Microsoft's first Windows smartphone since it dumped the Nokia brand will arrive on Tuesday, and a teaser from the company hints that it will be a new low-end model.
The teaser promises a smartphone for everyone, a typical way to position a budget device. The teaser doesn't offer many details beyond the Nov. 11 launch and an image of what looks like an orange smartphone with a front-facing camera, a feature missing from other low-cost Lumias. Rumored specifications include a 5-in. screen and a 5-megapixel camera.
The screen will not only be bigger but also better than the 4-in. screen on the Lumia 530. However, not too much can be expected of a 5-inch screen with a resolution of 960 by 540 pixels. Another must-have is 1GB of RAM, which would be an improvement over the 512MB in the Lumia 530 and Lumia 630.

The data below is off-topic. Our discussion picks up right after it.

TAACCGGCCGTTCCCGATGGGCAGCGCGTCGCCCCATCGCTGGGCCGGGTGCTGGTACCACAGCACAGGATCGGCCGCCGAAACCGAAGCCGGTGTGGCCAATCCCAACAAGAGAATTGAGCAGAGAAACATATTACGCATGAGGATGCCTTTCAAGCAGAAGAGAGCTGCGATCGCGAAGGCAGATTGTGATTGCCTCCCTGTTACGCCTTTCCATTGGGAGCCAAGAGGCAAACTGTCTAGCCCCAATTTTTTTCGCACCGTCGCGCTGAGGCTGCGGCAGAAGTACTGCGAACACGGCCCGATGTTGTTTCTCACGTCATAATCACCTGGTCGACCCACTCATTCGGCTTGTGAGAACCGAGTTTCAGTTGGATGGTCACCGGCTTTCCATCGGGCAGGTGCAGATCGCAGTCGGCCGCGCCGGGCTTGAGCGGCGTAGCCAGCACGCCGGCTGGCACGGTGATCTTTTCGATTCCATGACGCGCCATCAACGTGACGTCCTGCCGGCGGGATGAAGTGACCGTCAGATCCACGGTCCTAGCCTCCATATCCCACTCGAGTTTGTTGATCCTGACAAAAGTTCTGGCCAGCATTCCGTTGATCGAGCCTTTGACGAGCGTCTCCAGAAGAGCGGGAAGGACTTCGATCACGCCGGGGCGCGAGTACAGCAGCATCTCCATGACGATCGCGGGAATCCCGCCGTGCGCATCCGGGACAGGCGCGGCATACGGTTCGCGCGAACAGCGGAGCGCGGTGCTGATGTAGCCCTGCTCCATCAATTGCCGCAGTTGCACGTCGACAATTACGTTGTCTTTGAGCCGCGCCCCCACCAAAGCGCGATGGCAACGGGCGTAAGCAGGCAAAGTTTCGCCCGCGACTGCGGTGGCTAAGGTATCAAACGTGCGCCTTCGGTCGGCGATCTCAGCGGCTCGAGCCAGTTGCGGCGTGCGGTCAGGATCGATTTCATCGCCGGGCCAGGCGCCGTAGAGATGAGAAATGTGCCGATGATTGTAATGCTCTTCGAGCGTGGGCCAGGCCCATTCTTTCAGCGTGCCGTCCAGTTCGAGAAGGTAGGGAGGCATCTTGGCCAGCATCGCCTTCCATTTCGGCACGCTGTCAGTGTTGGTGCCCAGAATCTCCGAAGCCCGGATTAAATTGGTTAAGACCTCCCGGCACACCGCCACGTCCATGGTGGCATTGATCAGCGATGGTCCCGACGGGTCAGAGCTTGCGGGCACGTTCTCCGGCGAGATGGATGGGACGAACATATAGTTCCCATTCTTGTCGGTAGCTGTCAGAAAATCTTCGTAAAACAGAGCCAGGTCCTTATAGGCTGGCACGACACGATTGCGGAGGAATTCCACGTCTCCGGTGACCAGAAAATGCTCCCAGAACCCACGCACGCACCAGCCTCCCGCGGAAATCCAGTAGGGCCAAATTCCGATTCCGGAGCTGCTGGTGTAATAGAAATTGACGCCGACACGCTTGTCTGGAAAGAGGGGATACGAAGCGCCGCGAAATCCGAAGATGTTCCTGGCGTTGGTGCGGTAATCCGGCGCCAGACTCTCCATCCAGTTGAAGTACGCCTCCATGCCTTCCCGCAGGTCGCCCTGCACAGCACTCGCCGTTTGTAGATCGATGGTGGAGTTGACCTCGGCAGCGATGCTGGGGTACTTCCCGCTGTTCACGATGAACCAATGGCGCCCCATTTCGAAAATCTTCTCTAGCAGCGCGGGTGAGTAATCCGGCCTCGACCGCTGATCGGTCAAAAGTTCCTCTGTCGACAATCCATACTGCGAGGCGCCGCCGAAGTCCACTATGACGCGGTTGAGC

Because growth is mainly in the low end of the market, continuing to push into that segment makes sense for Microsoft. This year it has already shipped the Lumia 530 and Lumia 630, and set up partnerships with Indian smartphone manufacturers Micromax and Karbonn.
But success won't come easily for the company as competition is getting increasingly heated. For example, Google has launched the Android One program to make it easier for vendors to develop smartphones with a $100 price tag. Samsung Electronics is also poised to focus more on cheaper smartphones to boost its ailing fortunes.
The third quarter saw Microsoft's and Windows Phone's share of the global smartphone OS market drop from 4.1 percent to 3.3 percent year-on-year, according to Strategy Analytics. Shipments grew by 200,000 units to 10.5 million, which wasn't nearly enough to keep up with overall market growth of almost 27 percent.
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